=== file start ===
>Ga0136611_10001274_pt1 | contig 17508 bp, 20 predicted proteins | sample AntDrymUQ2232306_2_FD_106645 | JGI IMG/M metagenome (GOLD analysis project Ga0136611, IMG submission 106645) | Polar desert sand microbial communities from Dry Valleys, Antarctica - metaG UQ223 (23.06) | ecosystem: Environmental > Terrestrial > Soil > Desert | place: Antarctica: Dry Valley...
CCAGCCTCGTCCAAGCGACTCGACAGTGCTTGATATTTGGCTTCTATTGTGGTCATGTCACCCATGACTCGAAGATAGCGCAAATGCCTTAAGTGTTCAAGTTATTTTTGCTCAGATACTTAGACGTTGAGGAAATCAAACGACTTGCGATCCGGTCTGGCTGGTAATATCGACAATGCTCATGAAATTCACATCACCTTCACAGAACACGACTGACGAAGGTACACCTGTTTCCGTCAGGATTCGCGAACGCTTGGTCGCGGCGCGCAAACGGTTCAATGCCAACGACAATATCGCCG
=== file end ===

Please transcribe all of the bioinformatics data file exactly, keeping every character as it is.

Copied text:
>Ga0136611_10001274_pt1 | contig 17508 bp, 20 predicted proteins | sample AntDrymUQ2232306_2_FD_106645 | JGI IMG/M metagenome (GOLD analysis project Ga0136611, IMG submission 106645) | Polar desert sand microbial communities from Dry Valleys, Antarctica - metaG UQ223 (23.06) | ecosystem: Environmental > Terrestrial > Soil > Desert | place: Antarctica: Dry Valley...
CCAGCCTCGTCCAAGCGACTCGACAGTGCTTGATATTTGGCTTCTATTGTGGTCATGTCACCCATGACTCGAAGATAGCGCAAATGCCTTAAGTGTTCAAGTTATTTTTGCTCAGATACTTAGACGTTGAGGAAATCAAACGACTTGCGATCCGGTCTGGCTGGTAATATCGACAATGCTCATGAAATTCACATCACCTTCACAGAACACGACTGACGAAGGTACACCTGTTTCCGTCAGGATTCGCGAACGCTTGGTCGCGGCGCGCAAACGGTTCAATGCCAACGACAATATCGCCG